It is also clear from Government strategy review on Suicide[6] that the vast majority of those who kill themselves never have any contact with mental health services and are most likely to have visited their GP in the month prior to the suicide. It is a truism, and well understood at this point, that young males are at seven times higher risk of suicide than females.

It is also clear that these young men are quite unwilling to access the necessary support. It makes sense, therefore, that outreach to such vulnerable young men, and indeed women, is more likely to be effective if provided in a user friendly primary care context. Primary care is particularly well placed to provide such intervention, as patients are most likely to approach their General Practitioner in the first instance with such difficulties. Having on tap a well trained psychotherapist whom the GP can confidently refer such complex cases makes sense. These types of interventions are envisaged in  A Vision for Change the expert report on Mental Health Services 2006[7].

Primary care is therefore ideally placed for the early intervention and management of risk factors and the treatment, at an early stage, of disorders that can lead to chronic mental health problems longer term. In particular, the provision of early intervention for phobic disorders can prevent these disorders from becoming chronic. Such examples are obvious. Patients, who present with an early agoraphobic pattern can, with vigorous treatment at an early stage, pre-empt a long term chronic phobic avoidance pattern which may have arisen in the context of a recent trauma or relationship difficulty. Such early intervention can nip in the bud the chronic pattern of inadequate coping,

Such interventions may be highly significant in those who may be contemplating suicide. Prof.Apleby in a psychological autopsy of 100 persons who killed themselves in Manchester concluded that acute on top of chronic relationship problems were co-factors in completed suicides[8].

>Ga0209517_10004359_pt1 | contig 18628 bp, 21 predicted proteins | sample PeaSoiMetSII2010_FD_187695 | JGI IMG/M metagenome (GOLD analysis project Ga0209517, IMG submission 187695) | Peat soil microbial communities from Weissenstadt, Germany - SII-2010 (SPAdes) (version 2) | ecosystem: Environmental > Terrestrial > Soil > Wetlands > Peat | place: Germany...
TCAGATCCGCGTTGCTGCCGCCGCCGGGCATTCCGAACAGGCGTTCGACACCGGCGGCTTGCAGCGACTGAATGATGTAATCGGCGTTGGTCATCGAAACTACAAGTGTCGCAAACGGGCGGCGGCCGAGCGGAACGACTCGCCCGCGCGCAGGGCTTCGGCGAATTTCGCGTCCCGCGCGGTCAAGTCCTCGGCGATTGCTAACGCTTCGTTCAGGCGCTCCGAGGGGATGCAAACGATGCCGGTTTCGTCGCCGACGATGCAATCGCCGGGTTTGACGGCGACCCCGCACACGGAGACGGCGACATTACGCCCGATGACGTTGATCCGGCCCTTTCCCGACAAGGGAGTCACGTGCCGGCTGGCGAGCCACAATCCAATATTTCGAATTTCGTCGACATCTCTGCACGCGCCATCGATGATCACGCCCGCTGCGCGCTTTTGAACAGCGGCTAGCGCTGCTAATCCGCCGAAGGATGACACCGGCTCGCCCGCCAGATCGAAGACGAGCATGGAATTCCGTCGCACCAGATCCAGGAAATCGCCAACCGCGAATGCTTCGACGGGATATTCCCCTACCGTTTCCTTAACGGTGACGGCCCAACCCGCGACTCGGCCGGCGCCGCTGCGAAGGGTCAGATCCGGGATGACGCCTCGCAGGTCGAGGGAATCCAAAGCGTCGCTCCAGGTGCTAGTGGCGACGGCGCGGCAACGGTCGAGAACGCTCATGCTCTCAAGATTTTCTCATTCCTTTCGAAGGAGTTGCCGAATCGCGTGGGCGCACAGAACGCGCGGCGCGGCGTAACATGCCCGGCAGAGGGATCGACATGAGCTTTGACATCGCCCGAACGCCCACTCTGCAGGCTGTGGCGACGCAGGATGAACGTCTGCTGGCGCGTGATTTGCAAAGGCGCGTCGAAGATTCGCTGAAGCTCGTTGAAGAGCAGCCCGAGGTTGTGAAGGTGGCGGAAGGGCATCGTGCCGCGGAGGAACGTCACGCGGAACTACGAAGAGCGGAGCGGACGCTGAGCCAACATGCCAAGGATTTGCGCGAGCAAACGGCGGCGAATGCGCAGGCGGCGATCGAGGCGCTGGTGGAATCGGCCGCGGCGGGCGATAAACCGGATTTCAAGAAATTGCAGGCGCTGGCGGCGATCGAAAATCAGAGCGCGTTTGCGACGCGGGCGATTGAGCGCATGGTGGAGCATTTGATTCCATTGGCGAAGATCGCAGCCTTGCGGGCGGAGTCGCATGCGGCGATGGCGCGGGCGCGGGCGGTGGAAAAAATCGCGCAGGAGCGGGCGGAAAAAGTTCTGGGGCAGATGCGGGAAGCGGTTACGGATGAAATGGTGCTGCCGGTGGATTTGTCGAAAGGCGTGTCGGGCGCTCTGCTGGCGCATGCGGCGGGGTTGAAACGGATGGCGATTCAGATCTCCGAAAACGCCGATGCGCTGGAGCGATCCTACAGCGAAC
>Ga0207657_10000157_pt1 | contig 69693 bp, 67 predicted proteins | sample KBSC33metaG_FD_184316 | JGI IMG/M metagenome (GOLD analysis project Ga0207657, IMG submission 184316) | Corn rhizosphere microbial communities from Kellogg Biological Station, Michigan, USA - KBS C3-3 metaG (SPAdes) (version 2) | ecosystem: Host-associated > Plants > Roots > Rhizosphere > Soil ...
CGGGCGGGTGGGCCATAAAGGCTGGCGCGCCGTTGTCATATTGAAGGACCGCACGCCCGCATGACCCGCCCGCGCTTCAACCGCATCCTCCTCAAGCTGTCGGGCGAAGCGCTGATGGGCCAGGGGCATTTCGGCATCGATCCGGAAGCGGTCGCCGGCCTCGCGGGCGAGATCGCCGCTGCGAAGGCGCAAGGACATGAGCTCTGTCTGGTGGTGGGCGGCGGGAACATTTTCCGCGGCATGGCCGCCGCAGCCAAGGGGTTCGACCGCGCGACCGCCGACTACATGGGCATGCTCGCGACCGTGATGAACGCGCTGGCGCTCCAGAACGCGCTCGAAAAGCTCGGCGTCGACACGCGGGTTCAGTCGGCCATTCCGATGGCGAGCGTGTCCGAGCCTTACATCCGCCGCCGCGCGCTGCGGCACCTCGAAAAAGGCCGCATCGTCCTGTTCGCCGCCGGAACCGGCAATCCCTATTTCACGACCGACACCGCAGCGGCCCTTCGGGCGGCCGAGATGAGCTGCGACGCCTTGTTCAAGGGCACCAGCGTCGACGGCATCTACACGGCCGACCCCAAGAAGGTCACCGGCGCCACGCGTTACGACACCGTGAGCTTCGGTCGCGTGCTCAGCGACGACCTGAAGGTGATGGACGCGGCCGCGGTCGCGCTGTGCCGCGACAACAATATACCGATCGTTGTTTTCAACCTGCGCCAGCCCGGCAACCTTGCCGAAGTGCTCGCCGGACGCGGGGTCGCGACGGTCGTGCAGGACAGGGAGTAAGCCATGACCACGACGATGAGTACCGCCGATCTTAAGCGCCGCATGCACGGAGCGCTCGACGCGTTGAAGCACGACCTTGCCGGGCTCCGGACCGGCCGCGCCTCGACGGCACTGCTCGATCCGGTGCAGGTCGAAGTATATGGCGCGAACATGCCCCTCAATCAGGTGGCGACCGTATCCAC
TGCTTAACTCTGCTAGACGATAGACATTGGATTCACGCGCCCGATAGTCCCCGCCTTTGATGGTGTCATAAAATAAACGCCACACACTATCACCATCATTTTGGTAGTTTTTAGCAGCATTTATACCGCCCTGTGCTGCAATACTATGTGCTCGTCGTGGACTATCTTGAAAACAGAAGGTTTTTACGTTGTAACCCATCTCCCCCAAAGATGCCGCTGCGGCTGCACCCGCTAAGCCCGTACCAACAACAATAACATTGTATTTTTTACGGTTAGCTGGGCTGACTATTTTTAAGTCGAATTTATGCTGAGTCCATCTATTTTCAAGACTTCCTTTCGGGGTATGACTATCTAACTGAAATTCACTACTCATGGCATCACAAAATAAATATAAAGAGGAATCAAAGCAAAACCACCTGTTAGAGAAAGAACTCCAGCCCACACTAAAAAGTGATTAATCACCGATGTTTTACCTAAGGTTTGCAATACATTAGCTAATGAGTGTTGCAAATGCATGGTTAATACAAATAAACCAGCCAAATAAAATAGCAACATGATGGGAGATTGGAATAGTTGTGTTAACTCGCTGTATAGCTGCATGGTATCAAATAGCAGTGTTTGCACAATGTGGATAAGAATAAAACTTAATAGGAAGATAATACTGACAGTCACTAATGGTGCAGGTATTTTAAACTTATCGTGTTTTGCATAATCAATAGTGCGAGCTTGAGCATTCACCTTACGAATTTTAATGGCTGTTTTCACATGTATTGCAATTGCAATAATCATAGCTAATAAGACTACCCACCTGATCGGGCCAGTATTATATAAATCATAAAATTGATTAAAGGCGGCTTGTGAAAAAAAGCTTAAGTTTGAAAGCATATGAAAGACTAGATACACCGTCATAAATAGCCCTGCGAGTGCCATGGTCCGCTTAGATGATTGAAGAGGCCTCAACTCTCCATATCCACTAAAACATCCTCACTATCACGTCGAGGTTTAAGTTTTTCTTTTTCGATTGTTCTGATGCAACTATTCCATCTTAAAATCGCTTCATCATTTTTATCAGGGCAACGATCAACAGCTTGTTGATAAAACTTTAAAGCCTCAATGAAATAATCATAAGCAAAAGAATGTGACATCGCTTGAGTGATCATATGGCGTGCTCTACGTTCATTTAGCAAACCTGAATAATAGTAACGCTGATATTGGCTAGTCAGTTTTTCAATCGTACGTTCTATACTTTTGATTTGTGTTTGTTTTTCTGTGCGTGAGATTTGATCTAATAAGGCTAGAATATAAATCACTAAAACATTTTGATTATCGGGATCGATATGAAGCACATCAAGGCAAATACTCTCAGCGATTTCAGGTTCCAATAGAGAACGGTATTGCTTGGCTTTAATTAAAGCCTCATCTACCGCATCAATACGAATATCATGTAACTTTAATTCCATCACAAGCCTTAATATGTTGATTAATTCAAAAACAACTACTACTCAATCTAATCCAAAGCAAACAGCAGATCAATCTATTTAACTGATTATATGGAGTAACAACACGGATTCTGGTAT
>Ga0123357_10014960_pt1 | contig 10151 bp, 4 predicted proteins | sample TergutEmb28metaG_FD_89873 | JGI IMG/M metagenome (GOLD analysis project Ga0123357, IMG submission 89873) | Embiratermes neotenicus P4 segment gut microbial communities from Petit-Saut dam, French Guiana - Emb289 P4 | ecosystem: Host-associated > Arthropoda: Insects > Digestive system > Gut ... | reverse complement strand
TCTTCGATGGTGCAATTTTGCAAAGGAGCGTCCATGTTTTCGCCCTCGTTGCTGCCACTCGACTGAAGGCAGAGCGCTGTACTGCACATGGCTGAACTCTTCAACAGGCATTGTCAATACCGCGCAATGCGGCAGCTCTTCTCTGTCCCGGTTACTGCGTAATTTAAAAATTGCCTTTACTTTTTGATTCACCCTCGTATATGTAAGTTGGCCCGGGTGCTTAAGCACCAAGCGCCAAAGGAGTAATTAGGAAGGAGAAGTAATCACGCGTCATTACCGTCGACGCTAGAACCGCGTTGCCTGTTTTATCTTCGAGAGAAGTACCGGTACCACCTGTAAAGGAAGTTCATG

In conclusion with the increasingly important role that primary care is playing in the provision of health care within our society, then primary care needs to be resourced to play this key role. Such resourcing would ideally include the appointment of a well trained professional psychotherapist as a member of each primary group care team. The argument for a psychotherapist in this context is that they can work with a range of complex disorders which are increasingly faced by General Practitioners. This may be everything from anxiety disorders to substance misuse, depression, or indeed, more severe mental health problems such as schizophrenia and bi polar depression.

If we are going to really see primary care as the backbone of healthcare delivery, then we need to resource primary care to deliver comprehensive services at a community level. This will only happen when we have the range of specialist skills that are required to handle the range of problems that present in general practice. Many surveys have shown that up to 40% of those who consult with General Practitioners have a strong psychological component to their presentation. There have been further studies that have shown that where patients are provided with psychotherapy, their attendance at A & E departments is greatly reduced, and also their recurrent presentation in the primary care setting is decreased. At present, the HSE is planning that such psychological therapy will be provided. Professor Carr’s paper has outlined that longer term therapy may be appropriate for certain groups of patients, while brief manualised interventions may be most useful for certain disorders.

 The Irish Council for Psychotherapy (ICP[9]) is playing its part in terms of ensuring that psychotherapists are properly trained before they are entered on the Register. ICP is working with the Government to bring in statutory regulation and registration for all psychotherapists. Effectively, the psychotherapy area has become a self-regulated profession, ensuring a certain quality of standard of training and practice. This includes a four year part time post graduate level specialist training in psychotherapy; working under Ethical Codes and Guidelines. Psychotherapists are therefore well placed to be key members of primary care teams, and greatly enhance the options available to General Practitioners and their patients.

Refs on request

Dr. Brion Sweeney is Chairman of the Irish Council of Psychotherapy and a consultant psychiatrist specialising in substance abuse.